6. 6. Clicking the “Like” button on Yelp integrates with Facebook’s social plug-in, meaning users will also “Like” those businesses on Facebook. As a result, liked businesses will show up on users’ Facebook profiles with links that redirect to Yelp’s business pages. Once users click “Like,” new users who land on Yelp will be able to see which Facebook friends also follow those businesses. Users will also have an opportunity to read friends’ reviews regarding their experiences.Through Facebook’s Social Graph, the well-known “Like” button is appearing across the WorldWide Web. In short, it enables users to log in on Facebook, then like particular topics, posts,reviews, etc. on third-party sites. The information is ultimately linked back to users’ Facebookprofiles. Now, you can even incorporate the Social Graph into your email campaigns, productpages and blog. With one click of this button, users are increasing brand exposure on yourbehalf, and you are identifying brand advocates to spread your messaging virally through word-of-mouth advertising. In this regard, customers can act as sales associates, but with muchgreater reach and influence among potential shoppers.6. Actively participate.Respond to consumer feedback with a little of your own. No matter how you solicit ratings andreviews, always respond to the feedback — both positive and negative. Positive feedback shouldbe returned with a note of thanks, then share it with your internal departments so that theyknow what is resonating with customers (positive reinforcement can go a long way). Negativefeedback, on the other hand, can be tricky, so let’s focus on social-networking sites to paint aclearer picture.According to our Local Search Usage Study 2010, 81 percent of social networkers believe that itis important for local businesses to respond to questions and complaints on social sites. Basedon this research, consumers obviously want you to get involved. It also means that establishinga social presence for your brand, only to abandon it, is considered a poor practice. If you enterthis space, you must engage your audience.Since social sites come with the added luxury of instant feedback in the form of comments, youcan gain immediate insights into how consumers feel about your brand. This enables you to stayin touch with customers and their wants, which, in turn, will enhance your company andproduct development. If consumers are unsure about the products or services to purchase fromyou, this is a prime opportunity to guide them in determining what will best meet their needs.However, if consumers express dissatisfaction with your brand via social networking, informthem that you’ll address their concerns privately. Then, provide an email address or phonenumber to handle the issue offline, so others aren’t drawn into the mix. 6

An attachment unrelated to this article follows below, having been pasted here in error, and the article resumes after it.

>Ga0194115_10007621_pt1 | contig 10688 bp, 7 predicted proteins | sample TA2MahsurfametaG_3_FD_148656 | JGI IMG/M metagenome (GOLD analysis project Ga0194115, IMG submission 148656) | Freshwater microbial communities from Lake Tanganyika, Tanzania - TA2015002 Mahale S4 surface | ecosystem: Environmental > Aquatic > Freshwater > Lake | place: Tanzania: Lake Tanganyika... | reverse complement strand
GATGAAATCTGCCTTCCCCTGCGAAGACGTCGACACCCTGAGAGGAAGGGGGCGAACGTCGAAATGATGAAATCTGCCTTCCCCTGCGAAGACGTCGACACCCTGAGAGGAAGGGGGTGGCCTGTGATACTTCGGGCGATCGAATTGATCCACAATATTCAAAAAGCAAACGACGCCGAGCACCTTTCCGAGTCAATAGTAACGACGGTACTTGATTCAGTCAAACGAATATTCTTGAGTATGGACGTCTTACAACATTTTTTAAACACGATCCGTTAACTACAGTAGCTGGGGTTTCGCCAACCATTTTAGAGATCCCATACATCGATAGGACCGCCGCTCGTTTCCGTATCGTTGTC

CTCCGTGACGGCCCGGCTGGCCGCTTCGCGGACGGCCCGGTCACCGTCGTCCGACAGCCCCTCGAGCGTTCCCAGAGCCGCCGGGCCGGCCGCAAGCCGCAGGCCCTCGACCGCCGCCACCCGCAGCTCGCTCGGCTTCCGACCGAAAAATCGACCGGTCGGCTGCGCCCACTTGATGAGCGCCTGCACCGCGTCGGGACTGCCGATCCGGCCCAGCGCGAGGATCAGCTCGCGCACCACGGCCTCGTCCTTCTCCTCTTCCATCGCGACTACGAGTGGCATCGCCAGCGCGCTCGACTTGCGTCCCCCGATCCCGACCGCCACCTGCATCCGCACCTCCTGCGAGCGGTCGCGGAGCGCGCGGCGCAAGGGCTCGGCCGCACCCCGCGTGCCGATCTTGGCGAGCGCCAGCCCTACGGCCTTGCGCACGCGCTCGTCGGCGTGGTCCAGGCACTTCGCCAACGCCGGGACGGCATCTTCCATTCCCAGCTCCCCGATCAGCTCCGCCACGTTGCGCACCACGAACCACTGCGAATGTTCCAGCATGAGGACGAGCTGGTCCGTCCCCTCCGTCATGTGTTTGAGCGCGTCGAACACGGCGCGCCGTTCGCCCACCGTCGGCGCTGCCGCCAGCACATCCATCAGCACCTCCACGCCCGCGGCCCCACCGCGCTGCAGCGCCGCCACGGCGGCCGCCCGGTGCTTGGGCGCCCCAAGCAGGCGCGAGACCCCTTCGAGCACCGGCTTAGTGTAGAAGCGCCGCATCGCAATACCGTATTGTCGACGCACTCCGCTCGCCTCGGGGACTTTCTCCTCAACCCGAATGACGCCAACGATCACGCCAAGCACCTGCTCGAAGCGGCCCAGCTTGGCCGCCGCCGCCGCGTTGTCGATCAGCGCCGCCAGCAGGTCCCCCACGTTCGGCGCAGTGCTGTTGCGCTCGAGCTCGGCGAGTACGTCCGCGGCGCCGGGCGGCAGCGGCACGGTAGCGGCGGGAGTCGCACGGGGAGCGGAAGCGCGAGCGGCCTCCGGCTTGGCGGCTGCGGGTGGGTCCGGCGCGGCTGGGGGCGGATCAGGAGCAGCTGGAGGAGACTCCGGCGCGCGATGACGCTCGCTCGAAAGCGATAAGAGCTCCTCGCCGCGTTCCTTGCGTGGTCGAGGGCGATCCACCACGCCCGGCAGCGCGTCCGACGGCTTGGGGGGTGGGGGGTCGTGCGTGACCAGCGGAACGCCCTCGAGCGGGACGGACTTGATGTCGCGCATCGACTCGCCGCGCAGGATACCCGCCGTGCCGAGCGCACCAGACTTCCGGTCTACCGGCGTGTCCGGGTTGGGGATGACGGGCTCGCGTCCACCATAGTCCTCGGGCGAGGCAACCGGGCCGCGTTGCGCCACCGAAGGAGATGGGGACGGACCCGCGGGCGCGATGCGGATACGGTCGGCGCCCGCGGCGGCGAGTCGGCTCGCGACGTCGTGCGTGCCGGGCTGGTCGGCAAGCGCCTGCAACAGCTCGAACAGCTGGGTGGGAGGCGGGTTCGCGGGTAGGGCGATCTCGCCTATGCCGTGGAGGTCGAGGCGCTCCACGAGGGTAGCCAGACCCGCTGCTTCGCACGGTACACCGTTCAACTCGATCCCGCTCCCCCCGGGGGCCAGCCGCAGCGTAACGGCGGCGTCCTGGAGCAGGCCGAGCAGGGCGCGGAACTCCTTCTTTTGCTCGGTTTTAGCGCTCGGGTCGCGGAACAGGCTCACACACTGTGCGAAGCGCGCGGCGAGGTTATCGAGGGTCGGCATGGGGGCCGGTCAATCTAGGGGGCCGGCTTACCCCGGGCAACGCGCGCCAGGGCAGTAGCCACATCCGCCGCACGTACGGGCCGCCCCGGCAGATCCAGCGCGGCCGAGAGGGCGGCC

7. 7. ConclusionSearchers today have become savvy and impatient, meaning you have very little time to appearat the forefront of their search experience. And key ingredients in the search process — onesthat will help you convert leads into sales — are user-generated ratings and reviews. If searcherscannot find this content about you, then they may bypass you altogether. Keep in mind that, inthe end, ratings and reviews are all about making smarter shoppers. The aforementionedcontent improves the search experience and helps shoppers make confident decisions.Finally, the presence of user-generated content can help small- and medium-sized businessescompete in a saturated marketplace by adding brand visibility. Since a majority of consumersprefer to stay within local markets to complete their purchase transactions, local businesses cancapitalize on this unique opportunity to instill trust, confidence and a positive brand reputationamong target consumers — all of which will, in turn, help local consumers pick local businesses. 7